As the subject line states, what cultures do you recommend for fermenting milk? Should one use a mix? And how does the fermenting process change depending on the different cultures you use? I guess some cultures need different temperatures and time.
My own way is to take a store-bought multi-cultured yogurt and use that as a starter. I usually buy a new starter for every batch.
Any drawbacks or comments on that?
asked byJohan_Lindn (115)
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on April 12, 2013
at 05:38 AM
Cultures for Health has some really interesting and varied cultures. They have standard yogurt of the kind you see in grocery stores with the basic 3-4 bacterial strains, but they also have cool stuff like Viili, a room-temperature culture that thrives on cream. Mmmmm. The culture has the following bacteria:
Ingredients: lactic bacteria (Lactococcus lactis subsp. cremoris, Lactococcus lactis subsp. lactis biovar. diacetylactis, Leuconostoc mesenteroides subsp. cremoris).
...totally different species from a standard yogurt culture.
If you decide you want to have different types of yogurt going at once -- say kefir and Viili -- make sure you keep them separated by as much space as you can. Otherwise they can cross-inoculate and you have that issue of unbalanced cultures duking it out for resources.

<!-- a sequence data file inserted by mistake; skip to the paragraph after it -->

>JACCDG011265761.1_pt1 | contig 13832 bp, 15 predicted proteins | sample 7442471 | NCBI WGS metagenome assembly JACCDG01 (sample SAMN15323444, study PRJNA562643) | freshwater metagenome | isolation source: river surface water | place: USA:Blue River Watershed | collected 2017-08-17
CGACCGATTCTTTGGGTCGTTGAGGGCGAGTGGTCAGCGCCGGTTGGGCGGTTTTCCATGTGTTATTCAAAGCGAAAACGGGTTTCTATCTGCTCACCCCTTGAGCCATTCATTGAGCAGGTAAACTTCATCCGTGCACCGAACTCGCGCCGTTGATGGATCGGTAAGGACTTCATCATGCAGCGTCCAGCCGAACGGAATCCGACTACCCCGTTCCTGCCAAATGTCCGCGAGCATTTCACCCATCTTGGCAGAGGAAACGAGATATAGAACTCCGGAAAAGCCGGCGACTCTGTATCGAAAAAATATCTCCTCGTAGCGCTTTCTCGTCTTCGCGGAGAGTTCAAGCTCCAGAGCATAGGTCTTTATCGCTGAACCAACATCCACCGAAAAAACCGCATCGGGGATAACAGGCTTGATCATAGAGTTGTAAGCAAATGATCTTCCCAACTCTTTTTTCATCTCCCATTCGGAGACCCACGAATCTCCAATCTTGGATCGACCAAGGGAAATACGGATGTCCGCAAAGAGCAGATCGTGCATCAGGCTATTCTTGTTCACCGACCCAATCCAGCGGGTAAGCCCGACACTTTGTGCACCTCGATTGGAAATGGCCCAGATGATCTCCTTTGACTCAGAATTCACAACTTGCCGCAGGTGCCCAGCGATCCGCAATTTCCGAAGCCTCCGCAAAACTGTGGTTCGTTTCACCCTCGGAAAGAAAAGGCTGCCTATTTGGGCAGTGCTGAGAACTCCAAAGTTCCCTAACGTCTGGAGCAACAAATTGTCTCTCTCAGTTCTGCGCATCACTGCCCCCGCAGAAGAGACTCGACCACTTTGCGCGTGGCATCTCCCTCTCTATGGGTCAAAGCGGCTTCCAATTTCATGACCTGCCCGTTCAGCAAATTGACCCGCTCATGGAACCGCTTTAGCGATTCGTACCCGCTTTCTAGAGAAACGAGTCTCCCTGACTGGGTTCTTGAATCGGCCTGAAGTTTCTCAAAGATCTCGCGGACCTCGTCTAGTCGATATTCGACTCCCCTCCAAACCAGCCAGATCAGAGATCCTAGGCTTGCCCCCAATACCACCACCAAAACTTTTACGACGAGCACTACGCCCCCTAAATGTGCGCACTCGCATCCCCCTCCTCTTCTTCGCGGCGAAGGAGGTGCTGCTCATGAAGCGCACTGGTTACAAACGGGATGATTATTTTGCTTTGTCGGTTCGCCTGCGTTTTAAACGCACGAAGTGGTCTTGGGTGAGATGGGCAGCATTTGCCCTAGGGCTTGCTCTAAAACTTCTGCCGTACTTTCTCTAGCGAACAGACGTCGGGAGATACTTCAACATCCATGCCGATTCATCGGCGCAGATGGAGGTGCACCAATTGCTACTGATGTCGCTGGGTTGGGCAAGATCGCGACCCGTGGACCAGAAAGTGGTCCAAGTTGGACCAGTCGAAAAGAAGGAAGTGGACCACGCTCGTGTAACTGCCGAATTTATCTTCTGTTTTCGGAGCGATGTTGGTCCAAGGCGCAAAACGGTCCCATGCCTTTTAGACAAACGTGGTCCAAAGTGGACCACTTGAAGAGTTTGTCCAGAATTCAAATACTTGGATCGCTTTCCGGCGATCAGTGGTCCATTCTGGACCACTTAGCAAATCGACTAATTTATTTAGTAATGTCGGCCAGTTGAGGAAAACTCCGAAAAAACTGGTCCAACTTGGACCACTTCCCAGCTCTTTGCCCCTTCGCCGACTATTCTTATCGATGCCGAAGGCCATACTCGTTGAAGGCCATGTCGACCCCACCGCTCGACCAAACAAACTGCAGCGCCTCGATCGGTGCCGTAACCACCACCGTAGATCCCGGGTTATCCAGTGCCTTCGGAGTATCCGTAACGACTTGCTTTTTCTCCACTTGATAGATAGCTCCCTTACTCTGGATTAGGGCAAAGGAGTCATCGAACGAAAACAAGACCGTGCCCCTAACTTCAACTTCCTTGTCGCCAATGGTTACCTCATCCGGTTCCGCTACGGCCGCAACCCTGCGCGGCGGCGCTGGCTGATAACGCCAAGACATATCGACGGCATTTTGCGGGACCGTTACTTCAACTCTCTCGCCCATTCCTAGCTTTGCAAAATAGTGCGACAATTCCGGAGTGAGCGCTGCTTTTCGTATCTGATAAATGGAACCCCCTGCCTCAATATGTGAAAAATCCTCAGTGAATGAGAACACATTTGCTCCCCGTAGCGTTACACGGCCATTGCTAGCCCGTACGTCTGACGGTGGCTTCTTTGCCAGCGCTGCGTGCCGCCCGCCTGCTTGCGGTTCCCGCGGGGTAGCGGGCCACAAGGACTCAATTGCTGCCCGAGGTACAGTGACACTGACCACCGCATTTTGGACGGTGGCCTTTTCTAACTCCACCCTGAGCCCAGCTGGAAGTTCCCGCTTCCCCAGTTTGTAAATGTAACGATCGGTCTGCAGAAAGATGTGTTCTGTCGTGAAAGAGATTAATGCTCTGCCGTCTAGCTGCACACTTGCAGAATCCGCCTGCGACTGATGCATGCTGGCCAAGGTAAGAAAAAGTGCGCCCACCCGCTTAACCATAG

on April 10, 2013
at 02:30 AM
When you say a mix, do you mean mixing cultures? I wouldn't bother; the cultures will fight for resources and one will eventually dominate the other. Each culture evolved with its own companion bacteria; sticking other cultures in will just upset the balance.
on April 09, 2013
at 10:57 PM
Yes, if you want a yogurt starter like was probably mentioned by Sandor Katz, then you should consider heirloom yogurts.
on April 07, 2013
at 01:27 AM
yogurt is only considered yogurt due to the specific strains it has. most starters contain those strains. i use yogourmet starter and it works really well.
on April 07, 2013
at 12:53 AM
I heard Sandor Katz speak last fall, and he said that yogurt and cultures available in the US have very few species. He sent away for a starter fron elsewhere (I think he said Greece) that contained 13 or more different bacterium.
Kefir has many more strains than domestic yogurt, but if you look, you may find a more varied culture.